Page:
The first people to come to the Marianas arrived over 3500 years ago, probably from Southeast Asia through the Philippines. The ancient people evolved into Chamorro people. The first European to arrive in these islands was the Portuguese navigator, Ferdinand Magellan, who came to Guam and Rota in 1521 during his circumnavigation of the world in an attempt to find a route across the Pacific. Spain took possession of the archipelago in 1565 and ruled it for more than 300 years. The first permanent Spanish colony was established in 1668. Spain ceded Guam to the United States following the Spanish-American War, then sold the Northern Mariana Islands to Germany in 1899. Germany acquired these islands primarily to increase their international prestige. German economic development was based on the copra industry. Japan took control of the Northern Mariana Islands in 1914, the first year of World War I. By ratification of the League of Nations in 1920, Japan received a mandate over the islands. This mandate lasted until 1945 with 30,000 Japanese nationals residing on Saipan. The Japanese developed the island largely for sugar production and processing. World War II came to the Marianas in 1941. Major American battles occurred in the Northern Marianas in 1944, including the pivotal Marianas campaign which signaled the end of the War in the Pacific. The Emperor of Japan surrendered to the Allied Forces on August 15, 1945, ending World War II, and a U.S. military government was instituted in the Northern Mariana Islands.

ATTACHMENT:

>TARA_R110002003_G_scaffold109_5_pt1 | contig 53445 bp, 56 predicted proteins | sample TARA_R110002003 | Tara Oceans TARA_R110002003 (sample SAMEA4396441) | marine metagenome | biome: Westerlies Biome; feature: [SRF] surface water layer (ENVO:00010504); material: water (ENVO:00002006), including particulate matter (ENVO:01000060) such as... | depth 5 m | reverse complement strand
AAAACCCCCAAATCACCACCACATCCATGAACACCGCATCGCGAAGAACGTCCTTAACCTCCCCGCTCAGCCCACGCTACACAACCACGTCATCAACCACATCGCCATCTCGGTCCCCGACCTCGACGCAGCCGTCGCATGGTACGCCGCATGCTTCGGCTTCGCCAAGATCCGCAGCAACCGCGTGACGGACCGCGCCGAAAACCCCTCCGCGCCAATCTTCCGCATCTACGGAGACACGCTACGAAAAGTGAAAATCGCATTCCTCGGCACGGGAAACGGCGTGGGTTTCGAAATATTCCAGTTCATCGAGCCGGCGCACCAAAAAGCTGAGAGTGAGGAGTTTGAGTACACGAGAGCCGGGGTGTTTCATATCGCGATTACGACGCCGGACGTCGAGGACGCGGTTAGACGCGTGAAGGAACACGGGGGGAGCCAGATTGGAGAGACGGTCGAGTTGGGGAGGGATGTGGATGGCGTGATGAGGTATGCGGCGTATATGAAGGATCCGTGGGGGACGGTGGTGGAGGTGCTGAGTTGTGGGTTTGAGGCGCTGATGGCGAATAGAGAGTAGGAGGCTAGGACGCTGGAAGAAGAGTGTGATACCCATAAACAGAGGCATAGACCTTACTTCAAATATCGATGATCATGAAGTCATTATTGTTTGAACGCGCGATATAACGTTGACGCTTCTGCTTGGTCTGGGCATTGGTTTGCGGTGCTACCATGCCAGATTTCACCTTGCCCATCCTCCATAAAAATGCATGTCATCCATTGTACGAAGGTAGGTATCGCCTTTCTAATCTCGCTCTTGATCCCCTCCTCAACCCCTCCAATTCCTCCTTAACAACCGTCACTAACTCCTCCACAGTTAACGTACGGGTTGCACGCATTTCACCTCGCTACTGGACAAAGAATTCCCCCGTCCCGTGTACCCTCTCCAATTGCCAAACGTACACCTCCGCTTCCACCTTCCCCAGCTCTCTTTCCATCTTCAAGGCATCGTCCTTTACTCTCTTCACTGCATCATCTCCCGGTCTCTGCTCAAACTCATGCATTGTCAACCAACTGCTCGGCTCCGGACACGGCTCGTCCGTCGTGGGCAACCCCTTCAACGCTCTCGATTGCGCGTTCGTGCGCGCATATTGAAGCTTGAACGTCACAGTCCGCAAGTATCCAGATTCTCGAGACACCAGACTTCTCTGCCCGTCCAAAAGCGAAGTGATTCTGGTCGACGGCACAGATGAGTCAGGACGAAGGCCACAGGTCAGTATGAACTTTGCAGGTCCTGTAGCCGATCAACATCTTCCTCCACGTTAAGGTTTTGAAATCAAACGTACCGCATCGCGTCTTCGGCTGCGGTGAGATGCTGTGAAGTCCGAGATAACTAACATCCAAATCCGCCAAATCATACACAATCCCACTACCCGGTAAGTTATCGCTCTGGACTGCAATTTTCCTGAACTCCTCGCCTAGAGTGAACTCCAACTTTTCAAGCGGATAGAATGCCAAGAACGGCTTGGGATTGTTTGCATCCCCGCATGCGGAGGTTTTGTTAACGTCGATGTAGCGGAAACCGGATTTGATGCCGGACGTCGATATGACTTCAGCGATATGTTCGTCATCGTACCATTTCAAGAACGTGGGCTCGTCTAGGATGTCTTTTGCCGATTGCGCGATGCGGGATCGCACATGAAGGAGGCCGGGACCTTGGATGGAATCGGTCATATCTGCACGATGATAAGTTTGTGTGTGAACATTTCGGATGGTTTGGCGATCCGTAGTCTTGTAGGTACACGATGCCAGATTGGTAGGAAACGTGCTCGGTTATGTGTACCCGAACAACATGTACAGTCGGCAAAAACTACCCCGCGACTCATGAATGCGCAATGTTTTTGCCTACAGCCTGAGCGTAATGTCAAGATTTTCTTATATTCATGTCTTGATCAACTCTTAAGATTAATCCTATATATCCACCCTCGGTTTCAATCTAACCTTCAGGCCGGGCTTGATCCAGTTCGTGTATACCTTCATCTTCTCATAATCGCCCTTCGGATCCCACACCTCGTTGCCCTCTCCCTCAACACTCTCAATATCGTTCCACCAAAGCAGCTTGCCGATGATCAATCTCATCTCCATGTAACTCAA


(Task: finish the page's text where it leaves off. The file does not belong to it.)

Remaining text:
Saipan’s main attractions are snorkeling, and various sites of war. When the Japanese knew the American would come to the Island and win the war for example, a lot of them jumped off the highest cliff in Saipan, now renamed “suicide cliff”. It now harbors a number of bats that hang in its carved out caves. Snorkeling is great too since they are old sunken ships and tanks surrounded by plant life and fish.

View from Manahaga Island, a small piece of land off the coast of Saipan

A sunken Japanese Ship of the coast of Manahaga Island


View of the Ship from Afar - a rusted hull pokes out from the light green water